Making Sense over Easter

This month takes us on a journey following the last weeks of Jesus Christ’s life. This season is called Passiontide. The week before Easter is called Holy Week. It starts with Palm Sunday (2nd April) which remembers the people welcoming Jesus to Jerusalem with great joy. There is a sudden change of mood as the clouds gather around Jesus and the plot against him thickens. On Maundy Thursday (6th April) we remember Jesus at the last supper with his disciples and Judas Iscariot betraying him to the Jewish authorities. Good Friday (7th April) remembers Jesus wrongly accused and found guilty by the Roman governor. He was executed by crucifixion on a cross. He was hastily buried in a borrowed tomb. On Easter day (Sunday 9th April) the tomb was found empty and Jesus was seen alive. 

The journey through Holy Week is often a harrowing time. The events of Jesus’ last earthly week echo the events of our lives. We can become isolated and challenged for sticking to our values and beliefs in the face of popular opposition. There are times in our lives when people conspire against us, usually to make our lives more difficult. We try to explain to our closest friends our concerns and worries and they fail to grasp the significance. We are wrongly accused of things we have not done and are sometimes wrongly found guilty. It is very easy to put ourselves in the position of the victim, but it is much more difficult to place ourselves in the position of the perpetrator. We easily forget that these are the things we have done to others consciously or unwittingly. It is these dark parts of our lives that we are called to bring to God for forgiveness. The events leading up to and including Good Friday speak to us of all that is wrong in us, and the world that we live in. There is no denying that we need salvation!

Easter Sunday presents us with two gifts, hope and new life through the resurrection. Hope has always been part of the promise of a relationship with God. The new life through resurrection is a change in the way we view our lives and heaven. Jesus gives both proof of this new life and the grace to receive it. Yet this is outside of our own experience and this makes this new order so much more difficult to believe. It requires faith rather than proof; this is quite a stumbling block for many.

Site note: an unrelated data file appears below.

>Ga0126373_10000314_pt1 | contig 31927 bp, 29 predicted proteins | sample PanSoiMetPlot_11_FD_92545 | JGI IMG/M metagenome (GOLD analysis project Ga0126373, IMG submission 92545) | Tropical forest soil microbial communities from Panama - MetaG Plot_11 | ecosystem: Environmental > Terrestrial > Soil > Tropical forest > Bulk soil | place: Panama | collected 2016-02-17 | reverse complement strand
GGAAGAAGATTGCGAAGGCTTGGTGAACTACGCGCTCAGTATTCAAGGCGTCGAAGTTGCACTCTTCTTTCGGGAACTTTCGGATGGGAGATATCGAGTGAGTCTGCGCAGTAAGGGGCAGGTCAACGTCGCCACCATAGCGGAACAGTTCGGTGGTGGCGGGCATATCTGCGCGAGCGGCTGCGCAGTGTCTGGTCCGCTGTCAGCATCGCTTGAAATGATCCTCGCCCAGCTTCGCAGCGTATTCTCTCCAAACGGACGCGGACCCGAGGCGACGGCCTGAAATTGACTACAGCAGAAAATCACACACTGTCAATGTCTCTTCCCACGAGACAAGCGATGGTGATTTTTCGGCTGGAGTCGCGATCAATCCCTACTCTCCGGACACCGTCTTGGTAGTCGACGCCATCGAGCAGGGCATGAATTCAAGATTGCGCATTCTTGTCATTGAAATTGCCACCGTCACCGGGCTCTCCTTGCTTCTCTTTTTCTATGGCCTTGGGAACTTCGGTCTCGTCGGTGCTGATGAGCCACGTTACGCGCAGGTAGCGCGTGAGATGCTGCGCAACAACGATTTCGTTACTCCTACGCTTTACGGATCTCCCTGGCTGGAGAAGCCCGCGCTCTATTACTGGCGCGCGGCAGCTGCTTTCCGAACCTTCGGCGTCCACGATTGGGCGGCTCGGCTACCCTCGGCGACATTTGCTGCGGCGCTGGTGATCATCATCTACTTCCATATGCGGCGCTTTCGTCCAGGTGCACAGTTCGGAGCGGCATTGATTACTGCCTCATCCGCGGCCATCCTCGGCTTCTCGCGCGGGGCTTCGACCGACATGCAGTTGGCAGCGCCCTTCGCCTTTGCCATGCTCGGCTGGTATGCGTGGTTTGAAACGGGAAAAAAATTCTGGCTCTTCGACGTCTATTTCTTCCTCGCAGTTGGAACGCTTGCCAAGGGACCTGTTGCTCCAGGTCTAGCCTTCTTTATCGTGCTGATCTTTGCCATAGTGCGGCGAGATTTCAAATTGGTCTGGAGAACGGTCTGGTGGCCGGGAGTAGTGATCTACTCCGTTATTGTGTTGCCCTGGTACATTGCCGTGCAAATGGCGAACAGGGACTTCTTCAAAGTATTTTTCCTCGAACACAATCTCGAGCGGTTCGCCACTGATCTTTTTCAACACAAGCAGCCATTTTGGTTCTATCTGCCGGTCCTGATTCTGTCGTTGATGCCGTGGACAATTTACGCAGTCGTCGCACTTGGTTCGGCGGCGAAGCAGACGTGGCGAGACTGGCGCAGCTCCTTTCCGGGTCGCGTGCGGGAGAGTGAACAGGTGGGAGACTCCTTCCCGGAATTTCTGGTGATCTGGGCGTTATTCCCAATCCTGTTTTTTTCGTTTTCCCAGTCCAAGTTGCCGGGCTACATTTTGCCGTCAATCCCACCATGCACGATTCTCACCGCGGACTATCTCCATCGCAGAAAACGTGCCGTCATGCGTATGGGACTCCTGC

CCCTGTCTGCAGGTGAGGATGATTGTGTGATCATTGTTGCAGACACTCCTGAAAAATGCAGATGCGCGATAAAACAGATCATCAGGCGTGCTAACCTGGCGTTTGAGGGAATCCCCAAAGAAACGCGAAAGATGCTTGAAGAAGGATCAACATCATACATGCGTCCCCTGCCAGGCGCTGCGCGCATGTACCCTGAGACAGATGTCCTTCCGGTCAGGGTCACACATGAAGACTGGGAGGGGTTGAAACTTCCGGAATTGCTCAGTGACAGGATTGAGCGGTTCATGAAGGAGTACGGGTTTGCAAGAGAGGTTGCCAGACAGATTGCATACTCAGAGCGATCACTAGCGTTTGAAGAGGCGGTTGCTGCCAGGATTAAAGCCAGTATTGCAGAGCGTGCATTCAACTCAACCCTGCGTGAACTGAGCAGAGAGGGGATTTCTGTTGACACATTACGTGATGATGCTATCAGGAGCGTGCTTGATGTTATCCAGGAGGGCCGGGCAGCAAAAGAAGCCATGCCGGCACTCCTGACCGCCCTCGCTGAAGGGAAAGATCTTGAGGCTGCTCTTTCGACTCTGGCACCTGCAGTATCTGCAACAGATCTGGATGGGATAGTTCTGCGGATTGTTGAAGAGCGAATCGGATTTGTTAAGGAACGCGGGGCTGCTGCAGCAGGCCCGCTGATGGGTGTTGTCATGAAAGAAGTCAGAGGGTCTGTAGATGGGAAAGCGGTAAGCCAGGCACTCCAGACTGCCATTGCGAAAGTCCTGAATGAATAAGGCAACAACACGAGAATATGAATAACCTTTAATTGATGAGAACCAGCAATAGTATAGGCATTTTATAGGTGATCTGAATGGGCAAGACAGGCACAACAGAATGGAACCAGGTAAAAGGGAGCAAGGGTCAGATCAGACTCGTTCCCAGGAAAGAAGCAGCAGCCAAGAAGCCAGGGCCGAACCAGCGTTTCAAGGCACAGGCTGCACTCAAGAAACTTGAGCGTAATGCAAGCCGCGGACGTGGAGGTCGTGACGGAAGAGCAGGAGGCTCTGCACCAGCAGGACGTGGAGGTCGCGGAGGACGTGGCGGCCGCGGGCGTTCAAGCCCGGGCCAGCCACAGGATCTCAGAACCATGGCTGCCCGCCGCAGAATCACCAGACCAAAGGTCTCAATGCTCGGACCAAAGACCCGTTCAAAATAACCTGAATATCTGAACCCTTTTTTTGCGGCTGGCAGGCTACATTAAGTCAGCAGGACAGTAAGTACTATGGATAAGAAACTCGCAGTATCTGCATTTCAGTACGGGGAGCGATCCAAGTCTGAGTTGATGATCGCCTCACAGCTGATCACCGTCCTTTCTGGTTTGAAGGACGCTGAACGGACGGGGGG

I was reminded of the scientist Galileo. He is credited with showing how gravity worked by dropping two differently-sized balls off the leaning tower of Pisa (although it is likely that this is fictitious). Galileo challenged the idea that the earth was stationary and that the sun, moon and stars revolved around it. The importance of the earth being made by God putting it at the centre of the universe was threatened by this. The religious authorities could not accept such a change in the world order and forced Galileo to confess that he was wrong. Today we can look at the earth from space and see it revolving around and moving. Galileo was proved right but only after his death. 

We are left to believe and trust in the resurrection of Jesus and the new hope it brings to the world.